Friday, July 17, 2009
Roasted Grape Tomato and Olive Sauce
My tomato plants have blossoms on them! And one of them, one blessed blossom, has given way to a tiny green blob that I imagine will soon become a tomato! Praise be! I can't wait until I'm using my very own tomatoes in my recipes. Until then, I'm relying on the yield of the local groceries and farmers' markets.
It is a lovely time of year for grape tomatoes and cherry tomatoes and this recipe can be made with either. I was delighted to come up with a sauce that went very well with gnocchi, given that standard tomato sauces can sometimes just render those lovely little dumplings all soggy and turn them an unappealing shade of pink. Ugh. Not this sauce! No way! This compliments the chewy little gnocchi perfectly in all its olive oily, garlicy, goodness. Yum. We ate the whole pan of sauce for dinner last night and I am sad that there are no leftovers. So you may want to make two batches.
1 pint grape or cherry tomatoes, quartered
1 onion chopped up small
4 cloves of garlic, chopped
1/4 cup black olives, chopped
1/4 cup green olives, chopped
1 tsp thyme
1 tsp oregano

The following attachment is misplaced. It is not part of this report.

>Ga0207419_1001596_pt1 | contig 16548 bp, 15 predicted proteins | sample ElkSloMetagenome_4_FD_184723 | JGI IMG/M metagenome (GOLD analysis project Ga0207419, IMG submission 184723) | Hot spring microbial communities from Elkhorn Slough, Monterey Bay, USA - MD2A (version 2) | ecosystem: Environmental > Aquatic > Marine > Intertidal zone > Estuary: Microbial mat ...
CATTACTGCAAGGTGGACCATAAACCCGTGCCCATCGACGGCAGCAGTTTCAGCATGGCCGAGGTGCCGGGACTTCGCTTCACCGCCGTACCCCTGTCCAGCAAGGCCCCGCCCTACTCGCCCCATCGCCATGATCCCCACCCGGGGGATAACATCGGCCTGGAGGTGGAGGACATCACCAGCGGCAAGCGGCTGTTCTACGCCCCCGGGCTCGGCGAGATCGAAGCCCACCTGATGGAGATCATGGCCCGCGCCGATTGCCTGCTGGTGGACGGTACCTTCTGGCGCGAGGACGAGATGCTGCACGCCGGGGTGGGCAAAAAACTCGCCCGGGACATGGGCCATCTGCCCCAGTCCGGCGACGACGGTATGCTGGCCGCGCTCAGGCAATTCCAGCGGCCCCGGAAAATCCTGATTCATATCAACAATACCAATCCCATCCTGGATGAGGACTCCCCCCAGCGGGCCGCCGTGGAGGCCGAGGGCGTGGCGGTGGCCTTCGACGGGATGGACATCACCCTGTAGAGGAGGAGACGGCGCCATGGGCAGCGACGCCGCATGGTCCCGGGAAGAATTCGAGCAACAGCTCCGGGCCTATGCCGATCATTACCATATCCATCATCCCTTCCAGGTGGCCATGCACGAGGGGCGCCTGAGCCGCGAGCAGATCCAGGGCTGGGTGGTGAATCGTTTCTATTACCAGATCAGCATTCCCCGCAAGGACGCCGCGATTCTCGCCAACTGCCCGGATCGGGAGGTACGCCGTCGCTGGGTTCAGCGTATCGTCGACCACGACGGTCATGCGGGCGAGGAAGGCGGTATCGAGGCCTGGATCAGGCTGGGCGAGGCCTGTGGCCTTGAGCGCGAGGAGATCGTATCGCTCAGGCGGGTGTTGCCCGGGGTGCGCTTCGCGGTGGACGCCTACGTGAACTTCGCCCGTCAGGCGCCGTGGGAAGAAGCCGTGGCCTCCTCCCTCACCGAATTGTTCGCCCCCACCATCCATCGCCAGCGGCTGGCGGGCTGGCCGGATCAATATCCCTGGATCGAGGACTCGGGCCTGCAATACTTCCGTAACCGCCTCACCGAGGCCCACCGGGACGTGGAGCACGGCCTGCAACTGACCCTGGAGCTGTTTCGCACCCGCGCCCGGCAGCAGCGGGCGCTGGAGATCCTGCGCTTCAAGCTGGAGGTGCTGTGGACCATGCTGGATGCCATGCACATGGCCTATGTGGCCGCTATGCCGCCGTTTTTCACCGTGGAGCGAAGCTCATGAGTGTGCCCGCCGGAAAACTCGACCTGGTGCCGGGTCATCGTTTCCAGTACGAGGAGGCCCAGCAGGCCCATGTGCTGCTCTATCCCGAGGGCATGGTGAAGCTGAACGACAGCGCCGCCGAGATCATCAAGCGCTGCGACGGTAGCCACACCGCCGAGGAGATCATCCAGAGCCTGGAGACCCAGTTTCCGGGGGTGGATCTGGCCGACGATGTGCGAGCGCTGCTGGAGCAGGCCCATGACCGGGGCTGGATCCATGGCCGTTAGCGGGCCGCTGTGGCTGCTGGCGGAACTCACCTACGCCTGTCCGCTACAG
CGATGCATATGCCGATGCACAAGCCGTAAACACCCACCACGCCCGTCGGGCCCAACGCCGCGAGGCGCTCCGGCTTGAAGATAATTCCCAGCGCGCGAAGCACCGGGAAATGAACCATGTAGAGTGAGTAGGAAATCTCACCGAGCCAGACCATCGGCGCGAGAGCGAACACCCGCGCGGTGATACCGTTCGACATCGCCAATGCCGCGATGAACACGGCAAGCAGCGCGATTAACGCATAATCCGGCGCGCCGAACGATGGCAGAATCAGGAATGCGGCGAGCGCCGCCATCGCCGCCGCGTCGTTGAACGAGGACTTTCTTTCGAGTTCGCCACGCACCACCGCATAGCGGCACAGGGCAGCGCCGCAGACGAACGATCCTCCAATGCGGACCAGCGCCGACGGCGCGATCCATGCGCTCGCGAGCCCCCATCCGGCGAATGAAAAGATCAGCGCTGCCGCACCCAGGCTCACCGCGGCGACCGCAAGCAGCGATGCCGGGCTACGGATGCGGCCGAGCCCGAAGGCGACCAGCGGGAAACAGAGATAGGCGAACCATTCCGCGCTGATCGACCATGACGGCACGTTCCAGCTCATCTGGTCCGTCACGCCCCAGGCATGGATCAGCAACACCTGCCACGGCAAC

a sprinkling of salt and pepper
1/2 cup olive oil
Place all ingredients in a baking dish and bake at 325 degrees for about 45 minutes. Serve over pasta or gnocchi.
-This was great with another seasonal favourite: roasted asparagus. I drizzled it with olive oil and threw it in the oven beside the sauce for the last ten minutes of cooking time. To serve, I sprinkled it with chopped pecans and salt and pepper.
-Shamefully, I've never made my own gnocchi. Heck, I've only now learned how to spell it properly. Perhaps the actual dumpling making is a project for the near future.
-If you haven't already, I highly recommend reading this article from the Sunday Times Magazine a few weeks ago. It is an inspiring look at a man who has done amazing things for city gardening on a huge scale. When so many cities neigybourhoods are losing their walking-distance grocery stores, gardening becomes one of the only options for fresh food and citizens need guidance from people like Will Allen.